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Abstract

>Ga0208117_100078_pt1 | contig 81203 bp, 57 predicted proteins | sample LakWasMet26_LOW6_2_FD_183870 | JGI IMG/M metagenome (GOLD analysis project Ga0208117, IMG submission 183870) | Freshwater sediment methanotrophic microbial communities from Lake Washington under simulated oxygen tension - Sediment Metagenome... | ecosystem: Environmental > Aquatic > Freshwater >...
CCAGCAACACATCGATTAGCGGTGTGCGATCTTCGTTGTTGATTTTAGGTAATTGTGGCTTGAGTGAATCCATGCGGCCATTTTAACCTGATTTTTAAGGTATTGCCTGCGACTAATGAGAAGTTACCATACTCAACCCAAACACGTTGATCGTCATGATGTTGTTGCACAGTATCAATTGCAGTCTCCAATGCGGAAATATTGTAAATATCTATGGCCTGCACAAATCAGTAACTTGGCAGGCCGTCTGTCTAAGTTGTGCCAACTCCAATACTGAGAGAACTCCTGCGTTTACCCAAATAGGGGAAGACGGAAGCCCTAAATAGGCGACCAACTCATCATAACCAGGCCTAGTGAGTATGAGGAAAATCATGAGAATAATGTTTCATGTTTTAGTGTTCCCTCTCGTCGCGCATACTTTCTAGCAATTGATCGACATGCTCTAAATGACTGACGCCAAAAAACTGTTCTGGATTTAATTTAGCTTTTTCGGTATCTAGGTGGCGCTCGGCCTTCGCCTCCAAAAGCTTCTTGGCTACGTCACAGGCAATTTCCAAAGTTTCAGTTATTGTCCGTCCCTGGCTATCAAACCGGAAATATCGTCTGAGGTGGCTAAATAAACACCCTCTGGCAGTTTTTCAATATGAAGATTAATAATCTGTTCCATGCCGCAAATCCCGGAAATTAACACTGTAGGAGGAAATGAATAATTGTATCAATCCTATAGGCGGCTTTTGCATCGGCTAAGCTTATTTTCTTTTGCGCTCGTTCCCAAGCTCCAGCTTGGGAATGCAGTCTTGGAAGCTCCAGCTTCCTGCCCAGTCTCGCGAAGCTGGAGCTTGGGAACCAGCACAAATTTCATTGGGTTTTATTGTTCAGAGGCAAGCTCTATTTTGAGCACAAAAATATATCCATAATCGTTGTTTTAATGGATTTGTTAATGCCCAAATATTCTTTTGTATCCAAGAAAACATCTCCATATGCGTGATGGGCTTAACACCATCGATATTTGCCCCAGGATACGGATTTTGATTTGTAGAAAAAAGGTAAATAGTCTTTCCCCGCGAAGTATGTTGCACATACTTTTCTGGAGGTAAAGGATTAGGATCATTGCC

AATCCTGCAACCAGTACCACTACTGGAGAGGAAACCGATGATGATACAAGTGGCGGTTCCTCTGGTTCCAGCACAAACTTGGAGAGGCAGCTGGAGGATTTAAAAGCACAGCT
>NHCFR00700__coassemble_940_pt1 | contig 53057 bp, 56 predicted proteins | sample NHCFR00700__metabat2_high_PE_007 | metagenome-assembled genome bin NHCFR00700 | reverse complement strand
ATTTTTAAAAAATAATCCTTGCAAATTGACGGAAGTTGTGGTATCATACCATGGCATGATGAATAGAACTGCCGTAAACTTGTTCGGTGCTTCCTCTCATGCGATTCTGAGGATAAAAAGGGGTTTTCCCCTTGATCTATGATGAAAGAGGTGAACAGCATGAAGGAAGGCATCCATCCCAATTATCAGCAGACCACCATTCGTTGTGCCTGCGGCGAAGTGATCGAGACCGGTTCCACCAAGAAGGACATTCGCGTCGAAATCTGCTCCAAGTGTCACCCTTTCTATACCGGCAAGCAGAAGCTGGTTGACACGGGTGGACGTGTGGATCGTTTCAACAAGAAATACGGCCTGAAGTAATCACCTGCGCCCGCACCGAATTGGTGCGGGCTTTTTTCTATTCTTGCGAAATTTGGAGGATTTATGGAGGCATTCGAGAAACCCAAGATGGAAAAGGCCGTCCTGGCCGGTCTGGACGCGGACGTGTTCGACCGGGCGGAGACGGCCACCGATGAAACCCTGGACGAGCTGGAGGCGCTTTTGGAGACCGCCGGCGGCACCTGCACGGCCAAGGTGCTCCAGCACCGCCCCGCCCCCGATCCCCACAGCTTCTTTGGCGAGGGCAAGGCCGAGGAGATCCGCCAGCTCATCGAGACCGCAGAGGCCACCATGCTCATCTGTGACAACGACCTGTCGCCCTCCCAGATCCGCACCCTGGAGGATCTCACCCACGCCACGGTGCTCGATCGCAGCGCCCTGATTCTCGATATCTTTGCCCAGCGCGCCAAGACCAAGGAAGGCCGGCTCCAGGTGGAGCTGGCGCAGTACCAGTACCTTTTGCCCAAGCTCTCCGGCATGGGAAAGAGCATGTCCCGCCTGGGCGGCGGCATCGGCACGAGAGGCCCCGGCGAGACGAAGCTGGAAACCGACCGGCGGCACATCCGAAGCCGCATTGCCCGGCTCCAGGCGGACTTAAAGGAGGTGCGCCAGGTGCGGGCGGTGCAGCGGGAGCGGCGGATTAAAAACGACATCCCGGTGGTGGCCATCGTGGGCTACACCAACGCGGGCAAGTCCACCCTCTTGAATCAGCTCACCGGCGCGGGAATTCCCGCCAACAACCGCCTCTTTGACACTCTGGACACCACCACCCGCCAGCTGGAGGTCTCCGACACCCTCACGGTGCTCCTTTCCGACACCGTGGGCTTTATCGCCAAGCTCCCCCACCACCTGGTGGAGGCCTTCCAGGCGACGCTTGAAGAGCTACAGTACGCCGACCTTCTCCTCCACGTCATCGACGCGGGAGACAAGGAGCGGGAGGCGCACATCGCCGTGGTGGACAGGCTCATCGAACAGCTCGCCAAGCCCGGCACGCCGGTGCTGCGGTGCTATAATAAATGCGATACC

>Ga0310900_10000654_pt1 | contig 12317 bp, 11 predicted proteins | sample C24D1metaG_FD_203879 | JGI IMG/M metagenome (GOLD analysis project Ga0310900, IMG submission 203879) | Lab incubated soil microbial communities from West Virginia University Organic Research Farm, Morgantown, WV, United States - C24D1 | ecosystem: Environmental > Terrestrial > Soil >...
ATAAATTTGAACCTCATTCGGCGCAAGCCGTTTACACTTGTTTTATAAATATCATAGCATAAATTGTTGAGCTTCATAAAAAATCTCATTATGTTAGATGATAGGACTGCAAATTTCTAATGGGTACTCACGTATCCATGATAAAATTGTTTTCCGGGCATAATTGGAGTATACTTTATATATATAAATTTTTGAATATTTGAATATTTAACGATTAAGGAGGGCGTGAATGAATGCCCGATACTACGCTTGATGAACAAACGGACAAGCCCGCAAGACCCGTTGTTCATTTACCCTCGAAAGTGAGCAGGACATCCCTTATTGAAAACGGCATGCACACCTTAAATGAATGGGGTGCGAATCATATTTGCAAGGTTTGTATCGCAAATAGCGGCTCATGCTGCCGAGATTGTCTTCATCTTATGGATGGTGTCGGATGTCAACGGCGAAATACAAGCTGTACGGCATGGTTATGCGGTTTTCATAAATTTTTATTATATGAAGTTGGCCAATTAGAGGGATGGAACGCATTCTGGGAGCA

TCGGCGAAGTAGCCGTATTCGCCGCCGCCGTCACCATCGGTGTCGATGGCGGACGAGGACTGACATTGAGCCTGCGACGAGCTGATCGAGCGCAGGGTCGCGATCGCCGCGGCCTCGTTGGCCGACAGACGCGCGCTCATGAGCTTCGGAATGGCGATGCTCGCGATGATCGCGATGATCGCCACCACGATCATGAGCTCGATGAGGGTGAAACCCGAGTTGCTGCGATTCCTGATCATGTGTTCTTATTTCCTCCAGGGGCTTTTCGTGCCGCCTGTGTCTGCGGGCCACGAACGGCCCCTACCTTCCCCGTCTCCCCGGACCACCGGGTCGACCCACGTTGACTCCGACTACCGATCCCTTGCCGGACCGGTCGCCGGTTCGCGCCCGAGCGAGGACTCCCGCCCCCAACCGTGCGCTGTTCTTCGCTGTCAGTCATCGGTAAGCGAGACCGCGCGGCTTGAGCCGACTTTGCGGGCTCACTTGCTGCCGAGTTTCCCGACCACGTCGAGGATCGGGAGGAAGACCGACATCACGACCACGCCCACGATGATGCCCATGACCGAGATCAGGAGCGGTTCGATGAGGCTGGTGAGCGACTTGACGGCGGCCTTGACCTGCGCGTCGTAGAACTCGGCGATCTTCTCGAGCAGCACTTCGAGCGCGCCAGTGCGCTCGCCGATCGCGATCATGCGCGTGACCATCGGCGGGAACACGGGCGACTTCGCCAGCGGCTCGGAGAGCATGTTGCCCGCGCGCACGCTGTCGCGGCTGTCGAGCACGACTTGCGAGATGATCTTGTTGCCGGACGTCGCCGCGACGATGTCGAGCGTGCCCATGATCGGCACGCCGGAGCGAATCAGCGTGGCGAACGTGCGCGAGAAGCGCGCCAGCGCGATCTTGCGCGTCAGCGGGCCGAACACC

Tapping into the performative intricacies of tourist activity and showcasing the negotiations of performed ethnicity in the implicit contrasts between tourists and the people they travel to see, Latin American and U.S. Latino theatre artists use the tourist character or theme to investigate the cultural negotiations marking contemporary social life. This work parallels critical theory that investigates the tourist as an improvisatory player in trans-regional interactions and unpacks the tourist-“native” binary to revise conceptions of people and cultures that travel. As exemplified in two plays by Rodolfo Santana (Venezuela), artists deploy the tourist theme to critique culturalism, that is, to use the term coined by Arjun Appadurai, “identity politics at the level of the nation-state” (15). Santana’s plays Mirando al tendido (1992) and Influencia turística en la inclinación de la Torre de Pisa (1996) highlight the interaction of tourism with its designated other, the ethnic, to critique the concept of abolengo, or nation-based ancestry or blood-line, as the authenticating mechanism of a particular cultural practice or group. Santana’s work—along with that of his cohort—also proposes that staging tourism harbors insights into the everyday that might generate more salutary social arrangements.

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